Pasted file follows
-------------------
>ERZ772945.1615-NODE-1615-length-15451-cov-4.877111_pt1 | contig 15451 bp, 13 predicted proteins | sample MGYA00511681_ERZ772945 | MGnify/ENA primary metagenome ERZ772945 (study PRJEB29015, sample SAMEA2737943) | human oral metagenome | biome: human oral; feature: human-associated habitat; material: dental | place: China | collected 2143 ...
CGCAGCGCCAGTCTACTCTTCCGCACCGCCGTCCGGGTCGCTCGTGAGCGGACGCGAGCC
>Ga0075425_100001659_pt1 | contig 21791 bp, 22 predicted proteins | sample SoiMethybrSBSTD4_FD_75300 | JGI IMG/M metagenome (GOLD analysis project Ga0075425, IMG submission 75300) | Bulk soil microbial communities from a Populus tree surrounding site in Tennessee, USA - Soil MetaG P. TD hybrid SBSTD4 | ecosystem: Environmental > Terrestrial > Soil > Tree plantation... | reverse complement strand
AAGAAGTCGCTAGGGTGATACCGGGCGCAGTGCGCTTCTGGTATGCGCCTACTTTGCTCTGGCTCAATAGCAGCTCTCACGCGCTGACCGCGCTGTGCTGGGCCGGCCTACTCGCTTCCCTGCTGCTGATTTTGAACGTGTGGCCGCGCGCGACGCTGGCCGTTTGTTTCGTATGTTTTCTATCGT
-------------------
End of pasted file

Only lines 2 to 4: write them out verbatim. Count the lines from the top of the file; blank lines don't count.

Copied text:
CGCAGCGCCAGTCTACTCTTCCGCACCGCCGTCCGGGTCGCTCGTGAGCGGACGCGAGCC
>Ga0075425_100001659_pt1 | contig 21791 bp, 22 predicted proteins | sample SoiMethybrSBSTD4_FD_75300 | JGI IMG/M metagenome (GOLD analysis project Ga0075425, IMG submission 75300) | Bulk soil microbial communities from a Populus tree surrounding site in Tennessee, USA - Soil MetaG P. TD hybrid SBSTD4 | ecosystem: Environmental > Terrestrial > Soil > Tree plantation... | reverse complement strand
AAGAAGTCGCTAGGGTGATACCGGGCGCAGTGCGCTTCTGGTATGCGCCTACTTTGCTCTGGCTCAATAGCAGCTCTCACGCGCTGACCGCGCTGTGCTGGGCCGGCCTACTCGCTTCCCTGCTGCTGATTTTGAACGTGTGGCCGCGCGCGACGCTGGCCGTTTGTTTCGTATGTTTTCTATCGT